TALLAHASSEE — The war over redrawing Florida's political maps returned to federal court Thursday as five Monroe County voters, along with three advocacy groups, sued Gov. Rick Scott to compel him to follow a federal law requiring the Justice Department review of the new redistricting language approved by voters in November.
The law requires the state to get federal "preclearance" for any changes that affect the voting rights of citizens in five Florida counties that had a history of racial discrimination.
The lawsuit argues the changes became final Nov. 16, when the State Canvassing Board certified that Amendments 5 and 6 had been approved by voters. The amendments imposed new criteria for legislators to follow when redrawing political maps for congressional and legislative districts.
Former Gov. Charlie Crist quietly sought the preclearance Dec. 10 at the request of the amendment backers. Gov. Rick Scott quietly withdrew the request Jan. 4, at the request of amendment opponents, including some legislative leaders.
Now five voters from Monroe County, one of the affected counties, are asking a three-judge panel from the federal court in Miami to order the governor to act. They say his failure to do so "will cause will cause uncertainty, delay and confusion" as legislators begin the redistricting process this year.
"The absence of preclearance for Amendments 5 and 6 jeopardizes the application of the new standards and renders the ongoing redistricting process legally uncertain, harming voters who intend to participate meaningfully in that process," the complaint says.
The lawsuit was filed by Fair Districts Now, the left-leaning political committee formed to pass the amendments. Joining the Monroe County residents: the Florida League of Women Voters, the NAACP of Florida and the Hispanic civic organization Democracia-Ahora (Democracy Now).
Scott's attorney is reviewing the lawsuit, said Brian Hughes, the governor's deputy communications director, in a statement. But, he said, "Gov. Scott is not delaying the process. Since the Legislature is months away from the start of the redistricting planning, it is premature for anything except a thoughtful consideration of the issue."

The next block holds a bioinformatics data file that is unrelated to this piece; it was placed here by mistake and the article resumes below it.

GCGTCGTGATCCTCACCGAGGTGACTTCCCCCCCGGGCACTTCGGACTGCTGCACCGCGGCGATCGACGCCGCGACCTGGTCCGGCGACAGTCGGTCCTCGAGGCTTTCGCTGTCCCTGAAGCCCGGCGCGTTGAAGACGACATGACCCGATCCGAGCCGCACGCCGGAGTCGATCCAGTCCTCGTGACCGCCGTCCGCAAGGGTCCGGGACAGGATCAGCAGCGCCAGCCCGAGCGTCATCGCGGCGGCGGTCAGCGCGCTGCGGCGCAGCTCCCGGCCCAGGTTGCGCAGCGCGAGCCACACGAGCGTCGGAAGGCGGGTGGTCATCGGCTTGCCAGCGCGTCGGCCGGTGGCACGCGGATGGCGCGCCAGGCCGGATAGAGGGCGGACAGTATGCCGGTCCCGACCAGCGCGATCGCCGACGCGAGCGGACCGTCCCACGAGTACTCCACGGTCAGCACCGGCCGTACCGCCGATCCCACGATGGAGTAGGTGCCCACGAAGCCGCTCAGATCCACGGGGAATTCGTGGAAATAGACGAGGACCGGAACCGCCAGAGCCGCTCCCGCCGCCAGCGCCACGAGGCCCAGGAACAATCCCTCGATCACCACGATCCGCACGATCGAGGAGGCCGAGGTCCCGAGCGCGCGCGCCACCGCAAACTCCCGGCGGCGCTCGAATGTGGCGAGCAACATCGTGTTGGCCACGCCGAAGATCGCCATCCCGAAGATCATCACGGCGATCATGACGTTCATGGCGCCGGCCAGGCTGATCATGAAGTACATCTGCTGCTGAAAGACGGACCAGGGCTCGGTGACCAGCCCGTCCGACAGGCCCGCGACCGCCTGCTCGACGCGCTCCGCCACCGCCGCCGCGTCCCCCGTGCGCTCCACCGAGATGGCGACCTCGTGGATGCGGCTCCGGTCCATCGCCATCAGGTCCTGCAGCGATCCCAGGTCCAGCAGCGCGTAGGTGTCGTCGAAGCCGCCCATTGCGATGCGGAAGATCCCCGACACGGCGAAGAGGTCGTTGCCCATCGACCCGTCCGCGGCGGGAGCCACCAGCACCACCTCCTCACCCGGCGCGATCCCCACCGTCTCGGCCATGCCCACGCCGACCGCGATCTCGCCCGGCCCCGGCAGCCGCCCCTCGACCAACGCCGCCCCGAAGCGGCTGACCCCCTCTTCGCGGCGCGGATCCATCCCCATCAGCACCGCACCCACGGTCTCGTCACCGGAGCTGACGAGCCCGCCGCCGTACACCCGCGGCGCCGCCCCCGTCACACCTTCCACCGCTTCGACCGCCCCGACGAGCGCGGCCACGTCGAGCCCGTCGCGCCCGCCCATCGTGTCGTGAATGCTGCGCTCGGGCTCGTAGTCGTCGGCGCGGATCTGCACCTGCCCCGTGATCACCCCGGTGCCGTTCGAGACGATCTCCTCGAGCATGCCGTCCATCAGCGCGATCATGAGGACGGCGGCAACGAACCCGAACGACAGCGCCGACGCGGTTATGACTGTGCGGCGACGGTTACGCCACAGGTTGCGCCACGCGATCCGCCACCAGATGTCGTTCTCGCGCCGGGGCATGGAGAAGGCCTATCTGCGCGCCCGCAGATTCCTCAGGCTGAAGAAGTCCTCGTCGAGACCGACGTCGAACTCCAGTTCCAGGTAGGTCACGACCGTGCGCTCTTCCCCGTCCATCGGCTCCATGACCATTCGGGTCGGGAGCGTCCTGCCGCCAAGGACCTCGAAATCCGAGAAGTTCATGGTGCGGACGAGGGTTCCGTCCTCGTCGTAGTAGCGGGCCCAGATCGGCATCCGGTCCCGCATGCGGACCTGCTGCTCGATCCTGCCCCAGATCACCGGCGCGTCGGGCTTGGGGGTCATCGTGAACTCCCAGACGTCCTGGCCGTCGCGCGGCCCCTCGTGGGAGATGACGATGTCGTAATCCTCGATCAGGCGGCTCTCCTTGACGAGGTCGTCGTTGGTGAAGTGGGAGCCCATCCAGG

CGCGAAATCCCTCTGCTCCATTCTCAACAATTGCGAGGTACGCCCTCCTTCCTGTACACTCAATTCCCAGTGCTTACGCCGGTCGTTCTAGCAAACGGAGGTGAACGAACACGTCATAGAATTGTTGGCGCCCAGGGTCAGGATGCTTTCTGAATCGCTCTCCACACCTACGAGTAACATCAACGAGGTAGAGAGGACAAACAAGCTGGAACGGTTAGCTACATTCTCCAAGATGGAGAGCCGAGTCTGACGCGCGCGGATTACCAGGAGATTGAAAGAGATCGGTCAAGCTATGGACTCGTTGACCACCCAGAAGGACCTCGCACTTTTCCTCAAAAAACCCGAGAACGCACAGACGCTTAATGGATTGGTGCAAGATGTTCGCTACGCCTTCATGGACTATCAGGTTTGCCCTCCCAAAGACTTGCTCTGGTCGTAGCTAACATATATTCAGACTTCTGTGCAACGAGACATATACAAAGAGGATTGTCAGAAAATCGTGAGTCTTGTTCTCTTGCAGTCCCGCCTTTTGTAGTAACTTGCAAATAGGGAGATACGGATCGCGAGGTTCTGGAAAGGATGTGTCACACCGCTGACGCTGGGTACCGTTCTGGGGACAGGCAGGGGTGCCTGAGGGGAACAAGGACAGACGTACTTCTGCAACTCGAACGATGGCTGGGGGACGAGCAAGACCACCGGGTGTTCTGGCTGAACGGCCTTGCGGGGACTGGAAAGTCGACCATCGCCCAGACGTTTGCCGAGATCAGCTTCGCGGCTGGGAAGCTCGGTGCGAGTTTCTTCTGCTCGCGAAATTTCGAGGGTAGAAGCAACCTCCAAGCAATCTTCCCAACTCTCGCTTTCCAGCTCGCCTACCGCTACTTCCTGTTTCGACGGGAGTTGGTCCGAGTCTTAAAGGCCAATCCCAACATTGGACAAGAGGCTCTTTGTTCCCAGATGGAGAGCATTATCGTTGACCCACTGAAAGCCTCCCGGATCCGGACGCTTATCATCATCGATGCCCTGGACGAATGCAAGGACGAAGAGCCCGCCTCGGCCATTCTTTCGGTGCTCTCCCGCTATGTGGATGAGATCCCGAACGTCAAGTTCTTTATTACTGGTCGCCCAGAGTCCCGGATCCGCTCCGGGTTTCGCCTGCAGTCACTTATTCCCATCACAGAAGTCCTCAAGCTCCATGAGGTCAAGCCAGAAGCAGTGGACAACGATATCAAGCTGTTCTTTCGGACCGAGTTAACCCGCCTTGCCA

Sen. Don Gaetz, R-Niceville and chairman of the Senate's redistricting committee, called the lawsuit a sideshow and said the Legislature will seek federal review once maps are drawn.
"The preclearance that really matters is the preclearance of a redistricting plan that would occur following the district maps," he said. "That's the real game, the real prize, the real mission."
Under the 1965 Voting Rights Act, all redistricting maps and voting changes that affect the five Florida counties with a history of racial discrimination must be submitted to the Justice Department. Monroe, Hillsborough, Hardee, Hendry and Collier are the designated counties subject to the preclearance requirements in Section 5 of the act.
Also at play is a lawsuit brought by U.S. Reps. Mario Diaz-Balart, R-Miami, and Corrine Brown, D-Jacksonville, alleging that Amendment 6 is unconstitutional. The Florida House has joined in the lawsuit.
Gaetz said he expects the Obama administration to approve the language "in a heartbeat."
"Our operating assumption in the Senate is that Amendments 5 and 6 are part of the Constitution and part of the redistricting process until and unless a court somewhere tells us differently," he said.
The lawsuit also noted that Kurt Browning, Scott's appointee to head the Secretary of State's Office, which oversees state elections laws, has a potential conflict. Browning served as chairman of the "Protect Your Vote" effort, a political committee formed to defeat the amendments.
Mary Ellen Klas can be reached at meklas@MiamiHerald.com.